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Biden threatens oil companies with new tax over 'war profiteering.' But top Dem economist says it will backfire.

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Chip Somodevilla/Getty Images

President Joe Biden threatened oil and gas companies with a "windfall tax" on Monday, accusing them of "war profiteering."

What did Biden say?

Speaking at the White House, Biden accused oil companies of netting "outrageous" profits, which he attributed to the exploitation of the war in Ukraine.

Biden said oil companies need to reinvest their profits and reduce the cost of oil — or else.

"If they don’t, they’re going to pay a higher tax on their excess profits and face other restrictions," Biden said. "It’s time for these companies to stop war profiteering, meet their responsibilities to this country, and give the American people a break and still do very well."

The U.S. is not, in fact, at war.

Moreover, Biden claimed that if oil companies were not profiteering, then Americans would be paying, on average, at least 50 cents less per gallon of gas. He did not provide evidence to back that claim.

What was the response?

Larry Summers, the former Treasury secretary who served in the Clinton and Obama administrations, predicted Biden's windfall tax will backfire.

"I’m not sure understand the argument for a windfall profits tax on energy companies. If you reduce profitability, you will discourage investment which is the opposite of our objective," Summers pointed out.

"If it is a fairness argument, I don’t quite follow the logic since even with the windfalls Exxon has underperformed the overall market over the last 5 years," he noted.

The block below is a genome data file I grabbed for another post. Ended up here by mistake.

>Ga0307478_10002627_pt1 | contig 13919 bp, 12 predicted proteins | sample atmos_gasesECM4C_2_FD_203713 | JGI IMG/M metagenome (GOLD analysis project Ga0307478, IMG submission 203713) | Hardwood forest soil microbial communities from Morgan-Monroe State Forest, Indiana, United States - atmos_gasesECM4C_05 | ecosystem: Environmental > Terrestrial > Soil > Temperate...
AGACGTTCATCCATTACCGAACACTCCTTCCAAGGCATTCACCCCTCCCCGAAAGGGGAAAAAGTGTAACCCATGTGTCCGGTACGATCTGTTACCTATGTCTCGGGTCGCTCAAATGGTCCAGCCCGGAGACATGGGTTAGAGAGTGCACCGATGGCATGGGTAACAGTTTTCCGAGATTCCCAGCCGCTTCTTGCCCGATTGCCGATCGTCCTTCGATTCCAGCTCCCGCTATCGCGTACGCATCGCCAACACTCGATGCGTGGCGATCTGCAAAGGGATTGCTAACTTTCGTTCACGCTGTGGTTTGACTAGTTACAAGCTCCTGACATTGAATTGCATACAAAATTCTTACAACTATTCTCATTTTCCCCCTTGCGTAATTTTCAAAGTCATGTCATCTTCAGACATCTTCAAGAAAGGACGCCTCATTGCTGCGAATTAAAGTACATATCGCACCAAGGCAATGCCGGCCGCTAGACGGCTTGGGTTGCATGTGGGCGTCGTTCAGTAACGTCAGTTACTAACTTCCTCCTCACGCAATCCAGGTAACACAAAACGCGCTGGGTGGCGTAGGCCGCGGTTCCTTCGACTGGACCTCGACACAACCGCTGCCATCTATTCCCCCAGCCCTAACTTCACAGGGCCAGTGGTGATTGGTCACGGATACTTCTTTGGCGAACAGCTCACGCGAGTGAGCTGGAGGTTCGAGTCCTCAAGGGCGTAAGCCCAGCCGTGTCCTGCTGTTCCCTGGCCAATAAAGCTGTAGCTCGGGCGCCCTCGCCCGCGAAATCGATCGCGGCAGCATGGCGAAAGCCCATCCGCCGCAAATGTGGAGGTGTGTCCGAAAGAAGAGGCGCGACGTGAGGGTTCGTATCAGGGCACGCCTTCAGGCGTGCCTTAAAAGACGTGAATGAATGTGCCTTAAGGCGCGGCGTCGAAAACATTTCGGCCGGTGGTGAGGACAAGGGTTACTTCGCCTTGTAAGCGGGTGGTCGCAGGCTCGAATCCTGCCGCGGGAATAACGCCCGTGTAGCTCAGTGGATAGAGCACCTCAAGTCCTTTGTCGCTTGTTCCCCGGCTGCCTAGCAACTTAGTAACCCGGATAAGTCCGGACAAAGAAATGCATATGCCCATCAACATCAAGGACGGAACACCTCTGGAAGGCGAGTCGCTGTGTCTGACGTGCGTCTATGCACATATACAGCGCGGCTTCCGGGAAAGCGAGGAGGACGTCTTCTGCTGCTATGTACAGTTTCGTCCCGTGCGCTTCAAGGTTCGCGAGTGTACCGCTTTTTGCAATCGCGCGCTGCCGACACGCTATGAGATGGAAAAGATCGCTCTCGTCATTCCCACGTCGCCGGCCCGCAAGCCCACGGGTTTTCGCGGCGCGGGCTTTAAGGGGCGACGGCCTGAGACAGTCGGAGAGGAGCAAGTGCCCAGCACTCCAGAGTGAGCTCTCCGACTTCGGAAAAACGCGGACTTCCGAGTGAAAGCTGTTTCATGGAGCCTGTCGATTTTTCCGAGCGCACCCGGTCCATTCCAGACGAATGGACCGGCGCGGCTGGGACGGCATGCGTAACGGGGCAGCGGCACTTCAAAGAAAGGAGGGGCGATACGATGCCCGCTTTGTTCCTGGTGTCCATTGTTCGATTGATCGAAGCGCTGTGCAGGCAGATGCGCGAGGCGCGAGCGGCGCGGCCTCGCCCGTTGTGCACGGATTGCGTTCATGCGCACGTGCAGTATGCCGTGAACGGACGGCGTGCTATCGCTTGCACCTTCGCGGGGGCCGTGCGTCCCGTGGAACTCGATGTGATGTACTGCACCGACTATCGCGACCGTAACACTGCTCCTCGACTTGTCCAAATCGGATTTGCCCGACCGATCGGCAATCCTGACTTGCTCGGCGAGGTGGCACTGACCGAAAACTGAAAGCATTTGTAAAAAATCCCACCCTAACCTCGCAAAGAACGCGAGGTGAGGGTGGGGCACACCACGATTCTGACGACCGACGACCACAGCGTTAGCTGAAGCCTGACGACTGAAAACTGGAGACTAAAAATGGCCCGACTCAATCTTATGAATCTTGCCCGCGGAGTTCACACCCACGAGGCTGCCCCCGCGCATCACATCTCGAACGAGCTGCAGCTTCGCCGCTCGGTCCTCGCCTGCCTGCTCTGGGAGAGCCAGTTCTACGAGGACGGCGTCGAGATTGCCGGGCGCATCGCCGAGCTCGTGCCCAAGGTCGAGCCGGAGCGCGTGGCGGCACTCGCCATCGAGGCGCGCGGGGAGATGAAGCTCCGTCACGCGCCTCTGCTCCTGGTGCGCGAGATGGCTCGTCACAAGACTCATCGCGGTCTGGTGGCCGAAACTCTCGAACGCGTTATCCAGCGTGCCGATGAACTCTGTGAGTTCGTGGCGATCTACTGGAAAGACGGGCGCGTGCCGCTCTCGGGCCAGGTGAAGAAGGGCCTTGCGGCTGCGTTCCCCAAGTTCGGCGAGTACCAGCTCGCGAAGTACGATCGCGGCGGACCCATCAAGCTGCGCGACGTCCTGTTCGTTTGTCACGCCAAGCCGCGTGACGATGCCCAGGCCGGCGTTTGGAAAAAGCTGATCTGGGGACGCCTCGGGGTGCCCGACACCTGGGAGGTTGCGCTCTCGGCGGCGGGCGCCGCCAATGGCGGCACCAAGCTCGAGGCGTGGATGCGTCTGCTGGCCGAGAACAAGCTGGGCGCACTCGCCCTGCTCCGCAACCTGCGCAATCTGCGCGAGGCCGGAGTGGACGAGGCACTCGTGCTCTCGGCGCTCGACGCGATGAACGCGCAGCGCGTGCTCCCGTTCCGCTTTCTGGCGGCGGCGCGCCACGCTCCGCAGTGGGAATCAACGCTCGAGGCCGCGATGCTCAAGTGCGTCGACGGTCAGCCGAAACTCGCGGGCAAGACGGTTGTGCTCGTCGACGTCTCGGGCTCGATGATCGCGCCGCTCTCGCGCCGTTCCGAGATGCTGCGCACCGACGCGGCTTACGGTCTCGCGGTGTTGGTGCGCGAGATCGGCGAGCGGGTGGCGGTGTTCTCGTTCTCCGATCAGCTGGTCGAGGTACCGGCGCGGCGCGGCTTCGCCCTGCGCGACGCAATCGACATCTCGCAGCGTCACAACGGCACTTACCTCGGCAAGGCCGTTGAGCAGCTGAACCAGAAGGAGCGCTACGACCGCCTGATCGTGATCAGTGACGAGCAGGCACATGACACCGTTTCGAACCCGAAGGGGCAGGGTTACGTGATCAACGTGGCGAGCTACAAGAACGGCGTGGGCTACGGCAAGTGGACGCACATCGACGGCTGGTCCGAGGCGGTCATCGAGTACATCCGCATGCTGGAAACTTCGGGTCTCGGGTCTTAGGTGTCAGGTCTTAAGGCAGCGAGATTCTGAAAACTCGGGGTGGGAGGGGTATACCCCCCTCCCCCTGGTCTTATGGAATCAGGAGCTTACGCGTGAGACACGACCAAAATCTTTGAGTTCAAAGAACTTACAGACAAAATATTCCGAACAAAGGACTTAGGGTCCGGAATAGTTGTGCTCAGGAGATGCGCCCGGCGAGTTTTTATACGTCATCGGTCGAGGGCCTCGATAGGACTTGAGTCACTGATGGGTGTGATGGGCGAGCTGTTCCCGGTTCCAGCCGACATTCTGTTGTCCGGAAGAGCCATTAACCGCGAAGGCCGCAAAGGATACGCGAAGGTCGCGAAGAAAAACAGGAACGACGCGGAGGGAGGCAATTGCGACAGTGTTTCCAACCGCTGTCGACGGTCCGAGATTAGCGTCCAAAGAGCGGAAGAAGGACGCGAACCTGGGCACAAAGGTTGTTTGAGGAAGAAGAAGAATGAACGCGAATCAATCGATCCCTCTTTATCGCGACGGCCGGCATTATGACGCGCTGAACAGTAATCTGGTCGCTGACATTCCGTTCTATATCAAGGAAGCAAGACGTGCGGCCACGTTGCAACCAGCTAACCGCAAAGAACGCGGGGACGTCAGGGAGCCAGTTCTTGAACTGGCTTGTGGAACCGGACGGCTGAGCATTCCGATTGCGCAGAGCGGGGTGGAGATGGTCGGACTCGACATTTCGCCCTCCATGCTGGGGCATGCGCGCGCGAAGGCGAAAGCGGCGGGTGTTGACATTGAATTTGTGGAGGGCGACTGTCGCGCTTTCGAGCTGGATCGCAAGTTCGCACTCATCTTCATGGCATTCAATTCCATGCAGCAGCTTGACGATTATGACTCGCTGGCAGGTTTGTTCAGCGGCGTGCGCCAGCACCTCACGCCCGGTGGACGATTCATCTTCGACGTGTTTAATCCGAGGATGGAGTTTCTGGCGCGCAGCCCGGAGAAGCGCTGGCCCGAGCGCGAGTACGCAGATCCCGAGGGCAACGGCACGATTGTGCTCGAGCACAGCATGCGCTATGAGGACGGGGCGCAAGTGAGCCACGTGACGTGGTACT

As Summers observed, the oil business is highly volatile.

For instance, while Biden emphasizes the industry's current profits, the five biggest oil companies — ExxonMobil, BP, Shell, Chevron, and TotalEnergies – lost $76 billion in 2020. Biden, however, made no mention of that.

Meanwhile, the American Petroleum Institute also pointed out in a response to Biden that the oil industry does not control the price at the pump.

"Oil companies do not set prices—global commodities markets do," API president and CEO Mike Sommers said.

Economists at the Federal Reserve of Dallas have explained why oil companies are not responsible for the high prices of gas at the pump. According to their calculations, less than 60% of the price of gas is directly related to the price of oil. Other costs associated with the price of gas include oil refining, distribution, and taxes.

The truth is that gas stations control the price of gas at the pump.

"Since only 1% of service stations in the U.S. are owned by companies that also produce oil, U.S. oil producers are in no position to control retail gasoline prices," the Dallas Fed explained.

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